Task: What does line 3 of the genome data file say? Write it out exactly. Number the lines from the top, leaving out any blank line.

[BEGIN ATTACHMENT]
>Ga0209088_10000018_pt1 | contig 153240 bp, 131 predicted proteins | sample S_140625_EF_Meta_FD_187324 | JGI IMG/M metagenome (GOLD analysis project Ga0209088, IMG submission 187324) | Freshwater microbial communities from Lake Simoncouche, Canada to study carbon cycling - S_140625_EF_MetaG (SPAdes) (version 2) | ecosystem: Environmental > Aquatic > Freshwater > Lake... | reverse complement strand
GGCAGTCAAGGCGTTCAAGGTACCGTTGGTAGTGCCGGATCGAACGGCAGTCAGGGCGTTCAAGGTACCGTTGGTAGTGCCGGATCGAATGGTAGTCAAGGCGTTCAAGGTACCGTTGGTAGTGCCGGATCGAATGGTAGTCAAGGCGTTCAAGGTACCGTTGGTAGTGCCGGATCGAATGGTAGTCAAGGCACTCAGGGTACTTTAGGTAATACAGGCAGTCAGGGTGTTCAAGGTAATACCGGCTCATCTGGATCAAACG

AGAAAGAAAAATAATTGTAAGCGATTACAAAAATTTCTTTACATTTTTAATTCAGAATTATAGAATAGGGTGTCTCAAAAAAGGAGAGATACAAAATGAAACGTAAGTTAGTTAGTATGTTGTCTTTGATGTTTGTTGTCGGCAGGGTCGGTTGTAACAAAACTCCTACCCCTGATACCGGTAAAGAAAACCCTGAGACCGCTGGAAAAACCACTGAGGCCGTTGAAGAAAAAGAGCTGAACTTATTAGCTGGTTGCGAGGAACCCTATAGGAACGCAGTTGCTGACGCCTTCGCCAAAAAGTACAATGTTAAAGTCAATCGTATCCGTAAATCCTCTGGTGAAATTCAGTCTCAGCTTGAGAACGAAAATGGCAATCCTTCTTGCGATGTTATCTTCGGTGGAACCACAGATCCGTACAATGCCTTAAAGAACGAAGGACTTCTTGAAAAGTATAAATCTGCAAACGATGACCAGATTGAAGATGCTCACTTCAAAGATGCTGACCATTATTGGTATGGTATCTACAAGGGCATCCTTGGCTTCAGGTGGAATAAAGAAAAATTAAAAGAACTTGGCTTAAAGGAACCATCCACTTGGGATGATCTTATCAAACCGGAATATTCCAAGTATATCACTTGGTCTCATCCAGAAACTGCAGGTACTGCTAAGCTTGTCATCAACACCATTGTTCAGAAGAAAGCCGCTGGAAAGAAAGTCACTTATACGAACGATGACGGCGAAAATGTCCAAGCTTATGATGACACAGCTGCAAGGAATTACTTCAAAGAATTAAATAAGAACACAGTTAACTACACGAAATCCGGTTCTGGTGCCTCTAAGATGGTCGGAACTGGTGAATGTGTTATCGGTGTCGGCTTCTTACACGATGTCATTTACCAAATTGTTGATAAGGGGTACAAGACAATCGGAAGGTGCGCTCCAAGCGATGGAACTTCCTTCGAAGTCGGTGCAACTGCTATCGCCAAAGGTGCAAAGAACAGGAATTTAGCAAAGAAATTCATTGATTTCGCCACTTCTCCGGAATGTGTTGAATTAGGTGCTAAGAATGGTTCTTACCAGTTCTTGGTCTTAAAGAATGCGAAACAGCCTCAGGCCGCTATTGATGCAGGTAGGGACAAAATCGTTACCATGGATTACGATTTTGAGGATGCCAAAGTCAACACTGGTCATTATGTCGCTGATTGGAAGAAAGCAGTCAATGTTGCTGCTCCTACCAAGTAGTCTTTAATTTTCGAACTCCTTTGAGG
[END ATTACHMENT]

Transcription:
AGAAAGAAAAATAATTGTAAGCGATTACAAAAATTTCTTTACATTTTTAATTCAGAATTATAGAATAGGGTGTCTCAAAAAAGGAGAGATACAAAATGAAACGTAAGTTAGTTAGTATGTTGTCTTTGATGTTTGTTGTCGGCAGGGTCGGTTGTAACAAAACTCCTACCCCTGATACCGGTAAAGAAAACCCTGAGACCGCTGGAAAAACCACTGAGGCCGTTGAAGAAAAAGAGCTGAACTTATTAGCTGGTTGCGAGGAACCCTATAGGAACGCAGTTGCTGACGCCTTCGCCAAAAAGTACAATGTTAAAGTCAATCGTATCCGTAAATCCTCTGGTGAAATTCAGTCTCAGCTTGAGAACGAAAATGGCAATCCTTCTTGCGATGTTATCTTCGGTGGAACCACAGATCCGTACAATGCCTTAAAGAACGAAGGACTTCTTGAAAAGTATAAATCTGCAAACGATGACCAGATTGAAGATGCTCACTTCAAAGATGCTGACCATTATTGGTATGGTATCTACAAGGGCATCCTTGGCTTCAGGTGGAATAAAGAAAAATTAAAAGAACTTGGCTTAAAGGAACCATCCACTTGGGATGATCTTATCAAACCGGAATATTCCAAGTATATCACTTGGTCTCATCCAGAAACTGCAGGTACTGCTAAGCTTGTCATCAACACCATTGTTCAGAAGAAAGCCGCTGGAAAGAAAGTCACTTATACGAACGATGACGGCGAAAATGTCCAAGCTTATGATGACACAGCTGCAAGGAATTACTTCAAAGAATTAAATAAGAACACAGTTAACTACACGAAATCCGGTTCTGGTGCCTCTAAGATGGTCGGAACTGGTGAATGTGTTATCGGTGTCGGCTTCTTACACGATGTCATTTACCAAATTGTTGATAAGGGGTACAAGACAATCGGAAGGTGCGCTCCAAGCGATGGAACTTCCTTCGAAGTCGGTGCAACTGCTATCGCCAAAGGTGCAAAGAACAGGAATTTAGCAAAGAAATTCATTGATTTCGCCACTTCTCCGGAATGTGTTGAATTAGGTGCTAAGAATGGTTCTTACCAGTTCTTGGTCTTAAAGAATGCGAAACAGCCTCAGGCCGCTATTGATGCAGGTAGGGACAAAATCGTTACCATGGATTACGATTTTGAGGATGCCAAAGTCAACACTGGTCATTATGTCGCTGATTGGAAGAAAGCAGTCAATGTTGCTGCTCCTACCAAGTAGTCTTTAATTTTCGAACTCCTTTGAGG